No surprise after some recent snowy winter seasons, wintersports equipment has seen the biggest gain in average retail selling price per item – up nearly 16 percent since 2009 in specialty stores. On the flip side, outdoor equipment as a whole, fell 1.8 percent during the period. Items such as tents sold for less – dropping 8.55 percent in average retail price.

Outdoor footwear average retail prices have risen 13.67 percent in the past two years, fueled by trail running shoes – particularly the minimalist craze – water shoes and slippers. Boot prices, while rising too, have lagged behind the others – a point echoed by Nuckols at Alabama Outdoors.

“I think retailers are going to be watching those higher-end hiking boot sales in that $150-$175 range,” he said. “We don’t see consumers investing in those as much. We’re placing more trail runners, lighter boots and Chacos on the wall.”

In other categories, the average retail price of outdoor apparel is up 7.47 percent since 2009, led by gains in outerwear, socks, handwear and headwear. And equipment accessory prices saw gains in luggage, camp accessories and action cameras, leading the category to a gain of 5.72 percent. Action cameras in particular have seen strong average price gains – up 29 percent – in the past two years.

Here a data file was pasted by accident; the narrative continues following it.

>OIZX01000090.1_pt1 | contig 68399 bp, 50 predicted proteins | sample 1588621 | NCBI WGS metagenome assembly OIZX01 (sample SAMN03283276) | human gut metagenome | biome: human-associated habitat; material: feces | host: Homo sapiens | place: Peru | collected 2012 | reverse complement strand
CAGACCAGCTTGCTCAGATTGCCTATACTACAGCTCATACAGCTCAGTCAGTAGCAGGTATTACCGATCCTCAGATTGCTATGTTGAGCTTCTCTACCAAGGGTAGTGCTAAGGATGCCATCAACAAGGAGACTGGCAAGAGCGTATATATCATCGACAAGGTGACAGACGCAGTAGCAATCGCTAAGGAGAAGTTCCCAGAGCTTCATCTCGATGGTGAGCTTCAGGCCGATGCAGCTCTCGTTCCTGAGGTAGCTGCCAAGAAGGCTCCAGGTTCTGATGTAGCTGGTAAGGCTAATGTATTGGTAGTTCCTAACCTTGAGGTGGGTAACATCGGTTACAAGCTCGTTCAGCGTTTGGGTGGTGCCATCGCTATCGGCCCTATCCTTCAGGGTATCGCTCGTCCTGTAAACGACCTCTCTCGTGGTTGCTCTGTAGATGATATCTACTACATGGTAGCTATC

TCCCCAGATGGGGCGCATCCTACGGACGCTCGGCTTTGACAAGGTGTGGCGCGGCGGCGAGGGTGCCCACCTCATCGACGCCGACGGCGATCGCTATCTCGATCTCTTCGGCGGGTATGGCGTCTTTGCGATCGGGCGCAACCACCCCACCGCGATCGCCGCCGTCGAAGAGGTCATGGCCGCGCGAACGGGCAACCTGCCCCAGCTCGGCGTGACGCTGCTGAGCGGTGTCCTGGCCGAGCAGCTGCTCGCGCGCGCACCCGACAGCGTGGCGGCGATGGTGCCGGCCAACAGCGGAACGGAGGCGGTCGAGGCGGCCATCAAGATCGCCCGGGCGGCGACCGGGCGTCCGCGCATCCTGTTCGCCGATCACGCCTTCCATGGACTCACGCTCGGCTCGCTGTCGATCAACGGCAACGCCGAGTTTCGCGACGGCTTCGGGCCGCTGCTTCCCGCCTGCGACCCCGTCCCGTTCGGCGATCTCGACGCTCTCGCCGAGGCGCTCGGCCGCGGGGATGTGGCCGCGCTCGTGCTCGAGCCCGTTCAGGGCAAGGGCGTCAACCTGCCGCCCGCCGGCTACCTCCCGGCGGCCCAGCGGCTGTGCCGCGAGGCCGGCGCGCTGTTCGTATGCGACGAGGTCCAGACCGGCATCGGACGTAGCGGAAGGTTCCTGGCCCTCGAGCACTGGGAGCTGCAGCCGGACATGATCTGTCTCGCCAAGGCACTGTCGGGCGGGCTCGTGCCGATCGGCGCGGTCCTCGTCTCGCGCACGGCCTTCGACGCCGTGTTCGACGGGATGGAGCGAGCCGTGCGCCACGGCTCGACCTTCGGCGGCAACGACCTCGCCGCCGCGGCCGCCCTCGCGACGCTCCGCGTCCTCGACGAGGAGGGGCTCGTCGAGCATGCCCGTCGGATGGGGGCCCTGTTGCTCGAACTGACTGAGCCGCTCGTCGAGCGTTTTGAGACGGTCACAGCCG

Passionate outdoor consumers

Consumers are coming off the sidelines, despite the shaky economy perhaps because they are getting used to it, said Jim Kelly, vice president and chief operating officer at Leisure Trends.

“I think people have held their breath long enough waiting for something to change,” he said. “They’re now willing to spend more, but really only where their passions lie. And we know outdoor consumers are passionate.”

-- David Clucas

Related

TransRockies1.jpg

Ultra business: As consumers push themselves to the limit, outdoor retailers could see increase in bottom line

Once upon a time, running a 5K was considered an accomplishment. Then it was a 10K. And then a half-marathon. These days, a marathon seems almost run of the mill. Over the past decade, the rise of ultramarathons and stage races is evidence of customers pushing themselves to their ...read more

DirectToConsumerCover.jpg

Direct-to-consumer: Friend or foe?

There’s been much focus on outdoor specialty retailers competing with the likes of Backcountry.com and Amazon.com, but another channel quietly is swallowing more sales online. The direct-to-consumer business has come a long way since the catalog. Rapidly expanding through the ...read more

MerchandisingVideos